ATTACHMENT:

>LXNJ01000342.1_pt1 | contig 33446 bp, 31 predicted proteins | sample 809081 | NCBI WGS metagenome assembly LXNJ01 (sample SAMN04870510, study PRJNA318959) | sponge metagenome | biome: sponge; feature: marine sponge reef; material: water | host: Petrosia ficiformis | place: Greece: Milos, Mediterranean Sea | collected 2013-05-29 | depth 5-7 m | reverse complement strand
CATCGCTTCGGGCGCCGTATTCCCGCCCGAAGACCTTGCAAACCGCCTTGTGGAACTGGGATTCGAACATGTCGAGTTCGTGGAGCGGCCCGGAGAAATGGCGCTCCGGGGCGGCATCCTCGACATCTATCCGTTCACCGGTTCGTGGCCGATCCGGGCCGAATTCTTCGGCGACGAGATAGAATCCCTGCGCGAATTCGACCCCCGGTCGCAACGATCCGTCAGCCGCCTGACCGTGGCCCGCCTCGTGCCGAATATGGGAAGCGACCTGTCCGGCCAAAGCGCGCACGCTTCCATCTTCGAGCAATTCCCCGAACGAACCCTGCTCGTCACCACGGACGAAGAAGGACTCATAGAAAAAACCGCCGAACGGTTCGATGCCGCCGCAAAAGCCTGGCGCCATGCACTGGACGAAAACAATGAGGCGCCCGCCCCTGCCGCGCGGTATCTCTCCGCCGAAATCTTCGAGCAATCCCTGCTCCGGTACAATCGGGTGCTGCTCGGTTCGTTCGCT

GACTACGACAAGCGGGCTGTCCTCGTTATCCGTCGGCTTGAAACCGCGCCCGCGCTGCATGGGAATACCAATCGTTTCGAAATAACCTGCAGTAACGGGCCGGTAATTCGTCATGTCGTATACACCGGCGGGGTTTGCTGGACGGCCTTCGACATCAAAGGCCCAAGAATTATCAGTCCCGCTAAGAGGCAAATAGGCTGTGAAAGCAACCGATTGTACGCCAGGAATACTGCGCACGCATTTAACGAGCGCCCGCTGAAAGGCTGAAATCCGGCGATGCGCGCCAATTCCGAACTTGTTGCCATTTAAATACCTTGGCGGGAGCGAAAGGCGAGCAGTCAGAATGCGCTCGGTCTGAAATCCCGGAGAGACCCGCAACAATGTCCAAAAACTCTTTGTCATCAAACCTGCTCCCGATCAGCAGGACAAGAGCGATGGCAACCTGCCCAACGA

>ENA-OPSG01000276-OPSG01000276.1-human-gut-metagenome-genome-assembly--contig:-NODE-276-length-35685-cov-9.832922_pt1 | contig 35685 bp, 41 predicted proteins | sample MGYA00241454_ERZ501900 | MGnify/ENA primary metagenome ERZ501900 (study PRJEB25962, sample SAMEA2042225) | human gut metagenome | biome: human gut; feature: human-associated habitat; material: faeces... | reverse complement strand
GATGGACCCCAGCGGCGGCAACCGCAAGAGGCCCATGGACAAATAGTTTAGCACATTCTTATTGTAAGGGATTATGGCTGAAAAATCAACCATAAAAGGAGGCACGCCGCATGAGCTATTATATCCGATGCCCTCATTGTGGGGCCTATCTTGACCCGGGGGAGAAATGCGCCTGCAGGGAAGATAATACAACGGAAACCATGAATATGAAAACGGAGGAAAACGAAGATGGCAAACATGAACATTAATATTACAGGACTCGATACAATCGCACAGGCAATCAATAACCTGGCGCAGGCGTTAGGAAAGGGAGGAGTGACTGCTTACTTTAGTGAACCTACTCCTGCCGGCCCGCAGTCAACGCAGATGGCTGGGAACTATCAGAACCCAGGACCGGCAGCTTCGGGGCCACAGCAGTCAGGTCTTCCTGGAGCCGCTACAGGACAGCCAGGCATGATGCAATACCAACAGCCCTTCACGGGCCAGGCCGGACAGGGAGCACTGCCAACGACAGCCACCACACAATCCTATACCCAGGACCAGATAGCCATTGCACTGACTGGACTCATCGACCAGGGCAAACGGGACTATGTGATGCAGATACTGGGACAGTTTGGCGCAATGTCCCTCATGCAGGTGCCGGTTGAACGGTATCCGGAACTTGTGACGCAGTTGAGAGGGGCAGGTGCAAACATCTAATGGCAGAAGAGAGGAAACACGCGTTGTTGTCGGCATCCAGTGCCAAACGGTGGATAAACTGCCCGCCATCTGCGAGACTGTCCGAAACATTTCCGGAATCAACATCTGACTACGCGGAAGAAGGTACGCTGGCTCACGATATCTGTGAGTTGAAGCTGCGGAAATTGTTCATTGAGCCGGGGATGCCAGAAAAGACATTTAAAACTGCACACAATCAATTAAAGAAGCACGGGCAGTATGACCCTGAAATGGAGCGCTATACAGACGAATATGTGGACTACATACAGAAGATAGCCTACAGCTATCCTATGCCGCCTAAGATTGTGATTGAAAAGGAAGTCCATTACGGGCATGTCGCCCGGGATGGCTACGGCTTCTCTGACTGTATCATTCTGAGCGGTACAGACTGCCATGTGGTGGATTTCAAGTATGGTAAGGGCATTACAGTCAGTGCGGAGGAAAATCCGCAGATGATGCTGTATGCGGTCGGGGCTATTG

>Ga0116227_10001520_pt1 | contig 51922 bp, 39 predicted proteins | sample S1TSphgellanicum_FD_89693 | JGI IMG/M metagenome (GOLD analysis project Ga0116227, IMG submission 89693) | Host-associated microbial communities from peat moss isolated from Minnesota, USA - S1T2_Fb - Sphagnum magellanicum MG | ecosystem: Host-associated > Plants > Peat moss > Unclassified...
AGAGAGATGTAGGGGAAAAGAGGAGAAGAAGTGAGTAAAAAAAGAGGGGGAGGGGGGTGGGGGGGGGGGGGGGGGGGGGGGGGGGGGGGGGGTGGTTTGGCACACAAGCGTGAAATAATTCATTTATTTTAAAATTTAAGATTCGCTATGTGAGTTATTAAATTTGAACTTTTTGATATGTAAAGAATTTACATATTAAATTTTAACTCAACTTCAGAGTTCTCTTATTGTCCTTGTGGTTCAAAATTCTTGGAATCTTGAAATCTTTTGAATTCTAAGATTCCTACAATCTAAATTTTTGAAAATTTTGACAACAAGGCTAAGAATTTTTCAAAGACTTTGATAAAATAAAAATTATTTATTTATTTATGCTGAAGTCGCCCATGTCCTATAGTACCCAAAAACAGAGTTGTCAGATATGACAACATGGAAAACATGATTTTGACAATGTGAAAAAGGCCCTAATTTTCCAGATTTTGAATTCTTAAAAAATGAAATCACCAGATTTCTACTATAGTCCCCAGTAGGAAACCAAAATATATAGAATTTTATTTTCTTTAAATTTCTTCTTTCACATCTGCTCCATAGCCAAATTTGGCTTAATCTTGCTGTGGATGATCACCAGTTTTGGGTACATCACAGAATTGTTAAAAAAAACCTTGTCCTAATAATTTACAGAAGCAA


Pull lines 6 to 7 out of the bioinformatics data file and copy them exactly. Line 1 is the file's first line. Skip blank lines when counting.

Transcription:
>Ga0116227_10001520_pt1 | contig 51922 bp, 39 predicted proteins | sample S1TSphgellanicum_FD_89693 | JGI IMG/M metagenome (GOLD analysis project Ga0116227, IMG submission 89693) | Host-associated microbial communities from peat moss isolated from Minnesota, USA - S1T2_Fb - Sphagnum magellanicum MG | ecosystem: Host-associated > Plants > Peat moss > Unclassified...
AGAGAGATGTAGGGGAAAAGAGGAGAAGAAGTGAGTAAAAAAAGAGGGGGAGGGGGGTGGGGGGGGGGGGGGGGGGGGGGGGGGGGGGGGGGTGGTTTGGCACACAAGCGTGAAATAATTCATTTATTTTAAAATTTAAGATTCGCTATGTGAGTTATTAAATTTGAACTTTTTGATATGTAAAGAATTTACATATTAAATTTTAACTCAACTTCAGAGTTCTCTTATTGTCCTTGTGGTTCAAAATTCTTGGAATCTTGAAATCTTTTGAATTCTAAGATTCCTACAATCTAAATTTTTGAAAATTTTGACAACAAGGCTAAGAATTTTTCAAAGACTTTGATAAAATAAAAATTATTTATTTATTTATGCTGAAGTCGCCCATGTCCTATAGTACCCAAAAACAGAGTTGTCAGATATGACAACATGGAAAACATGATTTTGACAATGTGAAAAAGGCCCTAATTTTCCAGATTTTGAATTCTTAAAAAATGAAATCACCAGATTTCTACTATAGTCCCCAGTAGGAAACCAAAATATATAGAATTTTATTTTCTTTAAATTTCTTCTTTCACATCTGCTCCATAGCCAAATTTGGCTTAATCTTGCTGTGGATGATCACCAGTTTTGGGTACATCACAGAATTGTTAAAAAAAACCTTGTCCTAATAATTTACAGAAGCAA